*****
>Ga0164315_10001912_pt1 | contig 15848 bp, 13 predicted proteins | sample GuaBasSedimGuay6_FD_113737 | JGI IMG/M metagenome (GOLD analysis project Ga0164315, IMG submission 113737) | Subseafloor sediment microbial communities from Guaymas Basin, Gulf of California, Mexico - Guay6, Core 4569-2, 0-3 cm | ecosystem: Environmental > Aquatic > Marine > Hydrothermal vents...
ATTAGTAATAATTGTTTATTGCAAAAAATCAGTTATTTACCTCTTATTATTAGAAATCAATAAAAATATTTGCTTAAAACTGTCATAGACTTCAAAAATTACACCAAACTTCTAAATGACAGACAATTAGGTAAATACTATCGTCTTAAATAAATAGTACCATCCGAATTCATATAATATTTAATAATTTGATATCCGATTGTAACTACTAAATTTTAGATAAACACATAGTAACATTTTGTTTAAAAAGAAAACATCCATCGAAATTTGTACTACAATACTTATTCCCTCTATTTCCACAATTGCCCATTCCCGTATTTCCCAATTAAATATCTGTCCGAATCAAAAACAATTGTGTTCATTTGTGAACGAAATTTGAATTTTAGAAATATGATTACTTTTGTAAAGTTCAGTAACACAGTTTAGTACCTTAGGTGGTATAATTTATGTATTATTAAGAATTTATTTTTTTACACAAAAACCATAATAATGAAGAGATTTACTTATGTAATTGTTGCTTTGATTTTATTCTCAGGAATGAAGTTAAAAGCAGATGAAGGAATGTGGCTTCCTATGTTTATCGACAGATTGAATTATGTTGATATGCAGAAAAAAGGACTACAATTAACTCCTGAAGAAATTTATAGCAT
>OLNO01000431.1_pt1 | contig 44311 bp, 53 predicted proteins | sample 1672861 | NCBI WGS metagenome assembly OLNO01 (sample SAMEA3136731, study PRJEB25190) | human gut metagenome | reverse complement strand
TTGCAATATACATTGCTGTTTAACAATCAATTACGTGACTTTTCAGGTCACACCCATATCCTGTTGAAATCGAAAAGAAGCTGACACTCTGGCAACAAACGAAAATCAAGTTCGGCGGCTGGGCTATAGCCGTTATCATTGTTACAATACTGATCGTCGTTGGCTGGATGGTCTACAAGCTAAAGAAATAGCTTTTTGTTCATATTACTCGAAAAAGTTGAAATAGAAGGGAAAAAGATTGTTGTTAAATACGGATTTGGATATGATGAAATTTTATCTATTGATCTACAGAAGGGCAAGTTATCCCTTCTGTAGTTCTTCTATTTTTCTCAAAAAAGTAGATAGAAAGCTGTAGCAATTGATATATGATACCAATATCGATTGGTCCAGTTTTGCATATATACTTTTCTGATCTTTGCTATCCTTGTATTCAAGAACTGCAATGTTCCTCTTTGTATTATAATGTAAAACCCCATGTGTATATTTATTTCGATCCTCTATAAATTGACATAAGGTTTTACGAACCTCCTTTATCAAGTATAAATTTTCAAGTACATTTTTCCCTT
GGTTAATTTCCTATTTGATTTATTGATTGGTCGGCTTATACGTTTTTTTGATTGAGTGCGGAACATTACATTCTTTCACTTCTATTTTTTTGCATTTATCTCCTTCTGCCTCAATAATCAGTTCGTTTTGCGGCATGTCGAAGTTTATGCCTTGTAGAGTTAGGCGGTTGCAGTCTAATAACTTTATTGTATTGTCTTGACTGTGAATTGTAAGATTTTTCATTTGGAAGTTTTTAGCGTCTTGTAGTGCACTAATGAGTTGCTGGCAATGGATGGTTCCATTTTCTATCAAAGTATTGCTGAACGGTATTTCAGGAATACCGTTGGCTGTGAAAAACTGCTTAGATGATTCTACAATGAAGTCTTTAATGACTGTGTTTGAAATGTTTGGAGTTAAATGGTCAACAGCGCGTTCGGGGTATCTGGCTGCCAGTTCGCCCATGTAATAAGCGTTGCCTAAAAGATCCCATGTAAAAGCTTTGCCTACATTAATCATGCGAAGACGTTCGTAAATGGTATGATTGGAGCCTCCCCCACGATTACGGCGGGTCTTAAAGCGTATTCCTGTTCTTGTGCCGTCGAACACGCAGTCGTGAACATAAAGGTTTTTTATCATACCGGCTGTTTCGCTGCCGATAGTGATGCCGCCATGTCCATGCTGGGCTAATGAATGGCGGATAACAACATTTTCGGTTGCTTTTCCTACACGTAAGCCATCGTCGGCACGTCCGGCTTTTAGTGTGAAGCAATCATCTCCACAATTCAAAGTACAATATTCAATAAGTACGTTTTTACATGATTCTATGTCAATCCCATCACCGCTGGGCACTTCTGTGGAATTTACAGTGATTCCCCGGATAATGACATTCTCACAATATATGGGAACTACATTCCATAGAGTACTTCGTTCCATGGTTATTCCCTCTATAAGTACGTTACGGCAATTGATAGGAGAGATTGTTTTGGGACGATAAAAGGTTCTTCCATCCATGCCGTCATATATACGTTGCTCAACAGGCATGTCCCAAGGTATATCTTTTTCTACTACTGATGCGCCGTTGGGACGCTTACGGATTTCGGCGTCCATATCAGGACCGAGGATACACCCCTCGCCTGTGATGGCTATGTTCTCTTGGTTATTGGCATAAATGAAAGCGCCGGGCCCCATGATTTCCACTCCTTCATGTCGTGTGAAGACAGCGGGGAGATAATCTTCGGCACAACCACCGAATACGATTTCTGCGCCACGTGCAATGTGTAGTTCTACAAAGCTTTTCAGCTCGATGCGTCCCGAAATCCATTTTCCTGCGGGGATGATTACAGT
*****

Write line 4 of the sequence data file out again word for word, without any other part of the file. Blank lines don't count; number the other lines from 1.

TTGCAATATACATTGCTGTTTAACAATCAATTACGTGACTTTTCAGGTCACACCCATATCCTGTTGAAATCGAAAAGAAGCTGACACTCTGGCAACAAACGAAAATCAAGTTCGGCGGCTGGGCTATAGCCGTTATCATTGTTACAATACTGATCGTCGTTGGCTGGATGGTCTACAAGCTAAAGAAATAGCTTTTTGTTCATATTACTCGAAAAAGTTGAAATAGAAGGGAAAAAGATTGTTGTTAAATACGGATTTGGATATGATGAAATTTTATCTATTGATCTACAGAAGGGCAAGTTATCCCTTCTGTAGTTCTTCTATTTTTCTCAAAAAAGTAGATAGAAAGCTGTAGCAATTGATATATGATACCAATATCGATTGGTCCAGTTTTGCATATATACTTTTCTGATCTTTGCTATCCTTGTATTCAAGAACTGCAATGTTCCTCTTTGTATTATAATGTAAAACCCCATGTGTATATTTATTTCGATCCTCTATAAATTGACATAAGGTTTTACGAACCTCCTTTATCAAGTATAAATTTTCAAGTACATTTTTCCCTT